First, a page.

19 years ago - Jason Rusch is born.
2 years ago - 17-year-old Jason becomes the new host of the Firestorm Matrix, which unstably latches onto an 2nd person. He is attacked by Henry Hewitt, but his greater degree of control allows him to defeat Hewitt and send him to prison. He soon joins the Outsiders.
1 year ago - 18-year-old Jason finds Ronnie Raymond in a coma. Ronnie awakens & becomes the new secondary host of the Matrix. Firestorm leaves the Outsiders to join the new Justice League.
now - 19-year-old Jason starts college as a chemistry major. He and Ronnie Raymond join Nightwing's Watchtower.
The character of Firestorm has a very long history, but he never really achieved an iconic status, which might have something to do with the fact that his whole character idea is pretty gonzo. He had been a background character for some time when the decision seemed to come down to kill Ronnie Raymond and give the powers to someone else. Jason Rusch's new book was a success, and the character gained new prominence that he hadn't seen in decades. It was still a hard concept to put in front of people, however, and with the very specific exception of Dwayne McDuffie's inclusion of the character in his Justice League, he never seemed to be quite as big a character as he SHOULD be.
Jason's Comic History
Jason Rusch's Firestorm first appeared thanks to the limited series Identity Crisis, after the original Firestorm was killed... seemingly with a sword?
The Firestorm Matrix went hunting for a new host, and in the pages of Firestorm Vol 3, it found high school student Jason Rusch. Unlike previous versions of the character Jason was the lone host. He would bond with a random person each time he became Firestorm, which was an interesting take on the concept but I imagine required some gymnastic acts of plotting. Eventually, he started to find classic Firestorm characters to bond with, including Firehawk (with whom there was an implied romance, despite the fact that he was in high school and she was a senator), Professor Stein (who did a lot of work to redefine just how his powers worked) and eventually the original Firestorm, Ronnie Raymond.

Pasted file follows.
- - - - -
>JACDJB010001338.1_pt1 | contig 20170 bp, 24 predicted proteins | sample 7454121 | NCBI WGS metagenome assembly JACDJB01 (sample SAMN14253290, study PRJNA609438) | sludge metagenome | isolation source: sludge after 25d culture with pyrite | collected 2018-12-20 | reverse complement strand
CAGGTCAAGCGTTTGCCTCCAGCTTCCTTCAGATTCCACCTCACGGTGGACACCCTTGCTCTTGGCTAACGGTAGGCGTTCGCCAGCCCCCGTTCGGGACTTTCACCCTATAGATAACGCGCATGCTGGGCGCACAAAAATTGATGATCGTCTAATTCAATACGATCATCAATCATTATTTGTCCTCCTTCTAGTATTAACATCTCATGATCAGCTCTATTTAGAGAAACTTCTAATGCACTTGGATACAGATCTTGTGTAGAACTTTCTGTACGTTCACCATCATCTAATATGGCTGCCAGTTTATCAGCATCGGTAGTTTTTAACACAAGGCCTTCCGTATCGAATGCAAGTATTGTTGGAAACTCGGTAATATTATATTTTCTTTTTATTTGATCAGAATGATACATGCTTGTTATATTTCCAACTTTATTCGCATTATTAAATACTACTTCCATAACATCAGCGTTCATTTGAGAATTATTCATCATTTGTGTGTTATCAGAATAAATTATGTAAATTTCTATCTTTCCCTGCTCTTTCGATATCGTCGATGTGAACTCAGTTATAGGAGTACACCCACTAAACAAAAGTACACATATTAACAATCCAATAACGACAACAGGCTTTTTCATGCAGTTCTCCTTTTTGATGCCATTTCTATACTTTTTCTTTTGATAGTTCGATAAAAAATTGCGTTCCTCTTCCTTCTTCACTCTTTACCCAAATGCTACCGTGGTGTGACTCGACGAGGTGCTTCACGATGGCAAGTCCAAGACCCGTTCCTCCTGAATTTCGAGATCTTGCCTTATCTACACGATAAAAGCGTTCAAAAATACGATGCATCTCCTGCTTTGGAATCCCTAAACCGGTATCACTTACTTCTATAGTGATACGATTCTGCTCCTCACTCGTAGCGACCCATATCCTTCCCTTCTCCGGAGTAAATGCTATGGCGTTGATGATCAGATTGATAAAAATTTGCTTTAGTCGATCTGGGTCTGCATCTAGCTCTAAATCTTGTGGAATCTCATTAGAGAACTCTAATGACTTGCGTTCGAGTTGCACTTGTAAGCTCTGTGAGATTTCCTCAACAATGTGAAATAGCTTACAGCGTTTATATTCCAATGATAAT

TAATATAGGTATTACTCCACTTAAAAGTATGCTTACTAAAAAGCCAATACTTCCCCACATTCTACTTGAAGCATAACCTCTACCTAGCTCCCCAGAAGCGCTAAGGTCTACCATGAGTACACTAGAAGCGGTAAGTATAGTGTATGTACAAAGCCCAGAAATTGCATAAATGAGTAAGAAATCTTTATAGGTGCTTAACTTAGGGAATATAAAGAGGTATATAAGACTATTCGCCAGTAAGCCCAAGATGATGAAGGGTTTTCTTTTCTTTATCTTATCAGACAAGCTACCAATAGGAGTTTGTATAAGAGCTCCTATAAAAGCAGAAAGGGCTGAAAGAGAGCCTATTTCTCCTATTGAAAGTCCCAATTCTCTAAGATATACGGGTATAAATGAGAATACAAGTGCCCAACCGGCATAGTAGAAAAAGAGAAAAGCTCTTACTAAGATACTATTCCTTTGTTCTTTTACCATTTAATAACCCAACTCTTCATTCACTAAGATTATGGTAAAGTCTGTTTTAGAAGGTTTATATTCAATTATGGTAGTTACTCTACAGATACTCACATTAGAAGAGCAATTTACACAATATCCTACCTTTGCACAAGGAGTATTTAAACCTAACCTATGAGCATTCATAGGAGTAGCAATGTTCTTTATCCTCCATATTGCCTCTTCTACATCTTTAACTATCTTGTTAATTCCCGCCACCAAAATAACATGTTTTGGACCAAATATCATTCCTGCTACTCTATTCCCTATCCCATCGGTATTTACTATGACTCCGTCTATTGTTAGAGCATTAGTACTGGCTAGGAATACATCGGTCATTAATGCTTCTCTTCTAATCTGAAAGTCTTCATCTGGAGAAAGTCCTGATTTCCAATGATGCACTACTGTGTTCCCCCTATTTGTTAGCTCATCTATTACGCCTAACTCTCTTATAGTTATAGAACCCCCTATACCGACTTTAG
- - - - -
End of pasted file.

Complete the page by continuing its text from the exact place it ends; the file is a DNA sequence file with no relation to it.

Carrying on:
At first it was a cool inversion to see the main host be the scientist and the mental host be the person with the adventurous, heroic spirit, but the combination of Ronnie and Jason seemed to open up avenues to slowly undermine Jason's role as host. More often than not you started to see Ronnie wearing the Matrix with Jason in his head. When the New 52 happened, the new book somehow gave them both their own Firestorm identity, undermining the whole concept of the character.
Our Jason Rusch Story
Jason is a very new hero, but even in the original comics, it was very quickly acknowledged that he was far too powerful to not be an active member of the superheroic community. We've largely done the same, showing Jason quickly being taken in by the Outsiders
Of course, we did eventually want to give the Matrix a permanent second host, and we loved the idea of Ronnie being the mentor character to Jason. The fact that the person actually driving the character and making the choices is now the scientist (even though he's still a kid) while the mentor is the fearless heroic one takes the whole concept and inverts it. instead of Professor Stein telling Ronnie how to use his powers, it's Ronnie telling Jason how to face his fears and step up as a hero.